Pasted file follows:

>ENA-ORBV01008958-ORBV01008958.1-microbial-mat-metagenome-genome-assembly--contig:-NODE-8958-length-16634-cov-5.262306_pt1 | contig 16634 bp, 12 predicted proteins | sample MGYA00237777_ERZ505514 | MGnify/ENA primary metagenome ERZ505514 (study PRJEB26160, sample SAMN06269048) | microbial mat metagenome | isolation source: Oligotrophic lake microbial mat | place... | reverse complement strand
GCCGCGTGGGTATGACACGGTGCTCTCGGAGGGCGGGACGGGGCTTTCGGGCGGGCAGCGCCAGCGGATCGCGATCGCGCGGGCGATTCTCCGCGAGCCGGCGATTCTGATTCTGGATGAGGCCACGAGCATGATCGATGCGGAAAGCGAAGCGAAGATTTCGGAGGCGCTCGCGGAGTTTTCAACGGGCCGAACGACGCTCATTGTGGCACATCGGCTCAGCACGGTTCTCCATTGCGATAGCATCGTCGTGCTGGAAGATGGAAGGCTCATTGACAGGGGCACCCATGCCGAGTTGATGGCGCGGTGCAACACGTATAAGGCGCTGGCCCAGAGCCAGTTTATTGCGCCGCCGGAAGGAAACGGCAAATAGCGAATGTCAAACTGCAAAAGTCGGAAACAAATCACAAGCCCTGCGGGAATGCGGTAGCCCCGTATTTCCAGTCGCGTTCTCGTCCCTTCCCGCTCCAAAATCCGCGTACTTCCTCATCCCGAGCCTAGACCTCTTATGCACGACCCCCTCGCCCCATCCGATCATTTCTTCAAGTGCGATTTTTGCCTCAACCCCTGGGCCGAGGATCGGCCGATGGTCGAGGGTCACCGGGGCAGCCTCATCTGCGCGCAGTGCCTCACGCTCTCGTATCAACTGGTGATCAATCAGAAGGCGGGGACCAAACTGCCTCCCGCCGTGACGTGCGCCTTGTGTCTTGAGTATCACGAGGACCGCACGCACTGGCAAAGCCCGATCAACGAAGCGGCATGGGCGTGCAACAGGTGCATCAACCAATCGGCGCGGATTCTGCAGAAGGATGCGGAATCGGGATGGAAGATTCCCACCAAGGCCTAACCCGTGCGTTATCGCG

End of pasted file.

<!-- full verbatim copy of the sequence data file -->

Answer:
>ENA-ORBV01008958-ORBV01008958.1-microbial-mat-metagenome-genome-assembly--contig:-NODE-8958-length-16634-cov-5.262306_pt1 | contig 16634 bp, 12 predicted proteins | sample MGYA00237777_ERZ505514 | MGnify/ENA primary metagenome ERZ505514 (study PRJEB26160, sample SAMN06269048) | microbial mat metagenome | isolation source: Oligotrophic lake microbial mat | place... | reverse complement strand
GCCGCGTGGGTATGACACGGTGCTCTCGGAGGGCGGGACGGGGCTTTCGGGCGGGCAGCGCCAGCGGATCGCGATCGCGCGGGCGATTCTCCGCGAGCCGGCGATTCTGATTCTGGATGAGGCCACGAGCATGATCGATGCGGAAAGCGAAGCGAAGATTTCGGAGGCGCTCGCGGAGTTTTCAACGGGCCGAACGACGCTCATTGTGGCACATCGGCTCAGCACGGTTCTCCATTGCGATAGCATCGTCGTGCTGGAAGATGGAAGGCTCATTGACAGGGGCACCCATGCCGAGTTGATGGCGCGGTGCAACACGTATAAGGCGCTGGCCCAGAGCCAGTTTATTGCGCCGCCGGAAGGAAACGGCAAATAGCGAATGTCAAACTGCAAAAGTCGGAAACAAATCACAAGCCCTGCGGGAATGCGGTAGCCCCGTATTTCCAGTCGCGTTCTCGTCCCTTCCCGCTCCAAAATCCGCGTACTTCCTCATCCCGAGCCTAGACCTCTTATGCACGACCCCCTCGCCCCATCCGATCATTTCTTCAAGTGCGATTTTTGCCTCAACCCCTGGGCCGAGGATCGGCCGATGGTCGAGGGTCACCGGGGCAGCCTCATCTGCGCGCAGTGCCTCACGCTCTCGTATCAACTGGTGATCAATCAGAAGGCGGGGACCAAACTGCCTCCCGCCGTGACGTGCGCCTTGTGTCTTGAGTATCACGAGGACCGCACGCACTGGCAAAGCCCGATCAACGAAGCGGCATGGGCGTGCAACAGGTGCATCAACCAATCGGCGCGGATTCTGCAGAAGGATGCGGAATCGGGATGGAAGATTCCCACCAAGGCCTAACCCGTGCGTTATCGCG